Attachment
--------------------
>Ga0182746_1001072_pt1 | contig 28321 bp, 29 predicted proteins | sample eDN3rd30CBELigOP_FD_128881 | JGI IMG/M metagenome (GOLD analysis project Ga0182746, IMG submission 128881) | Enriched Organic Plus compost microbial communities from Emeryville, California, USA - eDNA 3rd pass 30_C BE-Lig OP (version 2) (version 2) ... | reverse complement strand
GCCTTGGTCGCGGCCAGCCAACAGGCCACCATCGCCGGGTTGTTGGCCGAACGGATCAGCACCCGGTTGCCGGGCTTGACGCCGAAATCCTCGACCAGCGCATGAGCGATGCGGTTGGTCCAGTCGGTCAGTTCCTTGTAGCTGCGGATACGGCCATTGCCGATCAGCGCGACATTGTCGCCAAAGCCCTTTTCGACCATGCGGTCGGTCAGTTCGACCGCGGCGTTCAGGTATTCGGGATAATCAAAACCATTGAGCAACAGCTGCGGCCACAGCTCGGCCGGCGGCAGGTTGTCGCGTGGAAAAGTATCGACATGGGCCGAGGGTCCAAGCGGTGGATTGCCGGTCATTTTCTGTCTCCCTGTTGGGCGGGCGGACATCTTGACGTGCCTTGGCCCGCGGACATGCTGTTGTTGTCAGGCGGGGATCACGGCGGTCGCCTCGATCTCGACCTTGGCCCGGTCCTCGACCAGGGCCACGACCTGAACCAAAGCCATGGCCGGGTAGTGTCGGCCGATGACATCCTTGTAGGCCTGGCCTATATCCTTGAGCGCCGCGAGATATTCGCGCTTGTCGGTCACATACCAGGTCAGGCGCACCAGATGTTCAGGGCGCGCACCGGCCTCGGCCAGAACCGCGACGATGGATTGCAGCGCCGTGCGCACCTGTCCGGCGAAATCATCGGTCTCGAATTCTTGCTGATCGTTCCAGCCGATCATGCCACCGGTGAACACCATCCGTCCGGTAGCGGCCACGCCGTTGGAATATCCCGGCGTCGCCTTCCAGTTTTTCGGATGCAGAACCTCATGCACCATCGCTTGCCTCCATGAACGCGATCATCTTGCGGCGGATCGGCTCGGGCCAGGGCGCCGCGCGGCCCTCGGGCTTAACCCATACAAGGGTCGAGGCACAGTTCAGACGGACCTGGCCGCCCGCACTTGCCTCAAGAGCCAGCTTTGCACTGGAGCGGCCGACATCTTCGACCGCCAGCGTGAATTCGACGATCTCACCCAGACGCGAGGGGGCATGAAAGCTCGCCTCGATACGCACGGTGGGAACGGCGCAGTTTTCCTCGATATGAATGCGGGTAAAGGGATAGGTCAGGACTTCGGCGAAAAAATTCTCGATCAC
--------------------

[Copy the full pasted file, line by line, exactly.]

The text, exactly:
>Ga0182746_1001072_pt1 | contig 28321 bp, 29 predicted proteins | sample eDN3rd30CBELigOP_FD_128881 | JGI IMG/M metagenome (GOLD analysis project Ga0182746, IMG submission 128881) | Enriched Organic Plus compost microbial communities from Emeryville, California, USA - eDNA 3rd pass 30_C BE-Lig OP (version 2) (version 2) ... | reverse complement strand
GCCTTGGTCGCGGCCAGCCAACAGGCCACCATCGCCGGGTTGTTGGCCGAACGGATCAGCACCCGGTTGCCGGGCTTGACGCCGAAATCCTCGACCAGCGCATGAGCGATGCGGTTGGTCCAGTCGGTCAGTTCCTTGTAGCTGCGGATACGGCCATTGCCGATCAGCGCGACATTGTCGCCAAAGCCCTTTTCGACCATGCGGTCGGTCAGTTCGACCGCGGCGTTCAGGTATTCGGGATAATCAAAACCATTGAGCAACAGCTGCGGCCACAGCTCGGCCGGCGGCAGGTTGTCGCGTGGAAAAGTATCGACATGGGCCGAGGGTCCAAGCGGTGGATTGCCGGTCATTTTCTGTCTCCCTGTTGGGCGGGCGGACATCTTGACGTGCCTTGGCCCGCGGACATGCTGTTGTTGTCAGGCGGGGATCACGGCGGTCGCCTCGATCTCGACCTTGGCCCGGTCCTCGACCAGGGCCACGACCTGAACCAAAGCCATGGCCGGGTAGTGTCGGCCGATGACATCCTTGTAGGCCTGGCCTATATCCTTGAGCGCCGCGAGATATTCGCGCTTGTCGGTCACATACCAGGTCAGGCGCACCAGATGTTCAGGGCGCGCACCGGCCTCGGCCAGAACCGCGACGATGGATTGCAGCGCCGTGCGCACCTGTCCGGCGAAATCATCGGTCTCGAATTCTTGCTGATCGTTCCAGCCGATCATGCCACCGGTGAACACCATCCGTCCGGTAGCGGCCACGCCGTTGGAATATCCCGGCGTCGCCTTCCAGTTTTTCGGATGCAGAACCTCATGCACCATCGCTTGCCTCCATGAACGCGATCATCTTGCGGCGGATCGGCTCGGGCCAGGGCGCCGCGCGGCCCTCGGGCTTAACCCATACAAGGGTCGAGGCACAGTTCAGACGGACCTGGCCGCCCGCACTTGCCTCAAGAGCCAGCTTTGCACTGGAGCGGCCGACATCTTCGACCGCCAGCGTGAATTCGACGATCTCACCCAGACGCGAGGGGGCATGAAAGCTCGCCTCGATACGCACGGTGGGAACGGCGCAGTTTTCCTCGATATGAATGCGGGTAAAGGGATAGGTCAGGACTTCGGCGAAAAAATTCTCGATCAC